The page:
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Why All Attorneys Must Have a Trust Account Ledger

Why Every Attorney Must Maintain a Trust Account Ledger

Comprehensive ledgers for your professional trust accounts are not only required by rule, but they also can be the best way to avoid the aggravation of a sua sponte grievance due to an inadvertent returned check.

A ledger is a document that accounts for all transactions associated with your bank accounts. If you manage or own a law firm, having a ledger for your operating accounts is a helpful and necessary management tool. If you maintain an attorney escrow account, having a ledger is mandated by the Rules of Professional Conduct.

Rule 1.15 (d) Requirements

Rule 1.15 (d) details the required bookkeeping records for attorneys. The basic idea is that you should track:

  1. All deposits and withdrawals
  2. The source of the money
  3. The purpose of any withdrawals
  4. For which client or matter the money is held

It is further directed that the entries in your ledger must be contemporaneous with the “time of the act, condition, or event recorded.” Rule 15 (d) (2)

Understanding Your Escrow Account

A simple way to think about your responsibilities is to look at your escrow account in two parts. You should know the total amount of money in your escrow account and make sure it covers your overall escrow liabilities. Further, you must know for which client or clients you are holding money and the exact status of those funds.

For example, assume that you are holding $10,000.00 for each of three clients: Smith, Jones, and Johnson. You need to be able to make sure that your account always has a total of $30,000 during the period you are holding the funds. You further must be able to show that the money due to each client is preserved and have documented every transaction related to their individual funds.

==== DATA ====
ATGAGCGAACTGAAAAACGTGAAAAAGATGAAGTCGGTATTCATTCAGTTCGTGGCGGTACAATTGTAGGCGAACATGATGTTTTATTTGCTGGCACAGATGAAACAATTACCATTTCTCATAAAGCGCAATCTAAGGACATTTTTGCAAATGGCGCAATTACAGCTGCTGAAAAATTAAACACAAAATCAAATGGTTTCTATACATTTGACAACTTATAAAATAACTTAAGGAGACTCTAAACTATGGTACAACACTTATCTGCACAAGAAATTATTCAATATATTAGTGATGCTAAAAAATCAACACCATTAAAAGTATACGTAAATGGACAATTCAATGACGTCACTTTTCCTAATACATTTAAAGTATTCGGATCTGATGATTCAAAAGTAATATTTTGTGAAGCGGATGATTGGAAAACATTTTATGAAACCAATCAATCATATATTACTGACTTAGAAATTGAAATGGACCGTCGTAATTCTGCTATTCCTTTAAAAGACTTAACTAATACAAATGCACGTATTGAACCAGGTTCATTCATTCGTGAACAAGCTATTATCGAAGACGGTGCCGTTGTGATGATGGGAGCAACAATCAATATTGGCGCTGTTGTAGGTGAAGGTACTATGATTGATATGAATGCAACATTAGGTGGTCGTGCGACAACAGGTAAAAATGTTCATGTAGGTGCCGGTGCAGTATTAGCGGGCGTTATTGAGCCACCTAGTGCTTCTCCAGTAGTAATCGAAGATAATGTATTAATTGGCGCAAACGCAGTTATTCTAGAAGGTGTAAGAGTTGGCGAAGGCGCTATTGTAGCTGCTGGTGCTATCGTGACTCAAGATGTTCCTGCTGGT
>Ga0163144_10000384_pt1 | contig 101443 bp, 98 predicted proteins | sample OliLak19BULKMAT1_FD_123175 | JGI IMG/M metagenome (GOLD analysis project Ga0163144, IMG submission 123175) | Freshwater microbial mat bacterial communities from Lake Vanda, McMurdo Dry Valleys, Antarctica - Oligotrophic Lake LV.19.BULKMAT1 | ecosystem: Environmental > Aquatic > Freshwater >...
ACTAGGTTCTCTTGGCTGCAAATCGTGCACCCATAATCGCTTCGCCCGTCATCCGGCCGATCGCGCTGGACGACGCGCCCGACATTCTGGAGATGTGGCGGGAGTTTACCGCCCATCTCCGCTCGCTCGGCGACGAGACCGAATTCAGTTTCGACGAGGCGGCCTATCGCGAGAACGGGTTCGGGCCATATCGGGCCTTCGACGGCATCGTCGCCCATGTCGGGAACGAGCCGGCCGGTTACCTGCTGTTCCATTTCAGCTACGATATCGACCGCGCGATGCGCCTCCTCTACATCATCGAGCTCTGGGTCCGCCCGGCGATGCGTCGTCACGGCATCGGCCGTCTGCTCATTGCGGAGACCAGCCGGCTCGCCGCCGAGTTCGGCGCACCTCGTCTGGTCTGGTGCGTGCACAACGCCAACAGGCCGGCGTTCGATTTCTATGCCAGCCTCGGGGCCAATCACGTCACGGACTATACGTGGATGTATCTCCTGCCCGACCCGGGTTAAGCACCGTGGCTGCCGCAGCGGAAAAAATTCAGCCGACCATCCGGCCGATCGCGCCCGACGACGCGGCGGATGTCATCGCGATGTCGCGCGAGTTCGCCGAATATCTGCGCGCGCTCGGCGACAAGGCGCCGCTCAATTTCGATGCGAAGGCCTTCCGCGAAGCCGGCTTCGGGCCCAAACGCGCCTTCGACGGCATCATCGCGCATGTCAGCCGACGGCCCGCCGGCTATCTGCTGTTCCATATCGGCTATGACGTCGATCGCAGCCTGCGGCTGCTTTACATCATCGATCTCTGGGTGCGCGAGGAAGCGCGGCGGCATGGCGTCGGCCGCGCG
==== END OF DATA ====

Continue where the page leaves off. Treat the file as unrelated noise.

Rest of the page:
Producing Records on Demand

Importantly, you are required not only to maintain these records, but you must be able to produce them in demand to a grievance committee. Failure to maintain such ledgers or turn them over are per se violations of the RPC (RPC 1.15(j)).

Should a grievance investigation be commenced, they will usually conduct a 6-month audit of your trust accounts. If you have regularly reconciled your accounts and maintained proper ledgers, providing a timely response should be a simple task. A well-maintained ledger will enable you to demonstrate that each client’s funds were preserved and that there was no technical conversion by having drawn funds for a payout against another client’s funds because of an inadvertent shortage in your account.

Best Practices for Trust Account Ledgers

Trust account ledgers should be contemporaneous and detailed. The best course of action is to have a main ledger for each account, and a ledger for each client matter. The account ledger should reflect all individual transactions within the account in chronological order and the running balance after each transaction and at your weekly or monthly account reconciliation. The client / transaction ledger should reflect each transaction regarding those funds, from deposit through disbursement, leaving a zero balance.

Consequences of Mismanagement

The grievance committees and the courts are concerned with account mismanagement. A failure to properly maintain your accounts, and produce ledgers and other account records, can result in serious sanctions. Additionally, you, as stakeholder, remain civilly liable for any misdirected or unpaid funds.

Leveraging Technology for Compliance

The good news is that with today’s available technology there is no excuse to failing to maintain your accounts. There are easy to use software programs that are inexpensive, yet invaluable. They allow you to not only easily monitor your account but will also help in reconciliation and creation of the necessary ledgers.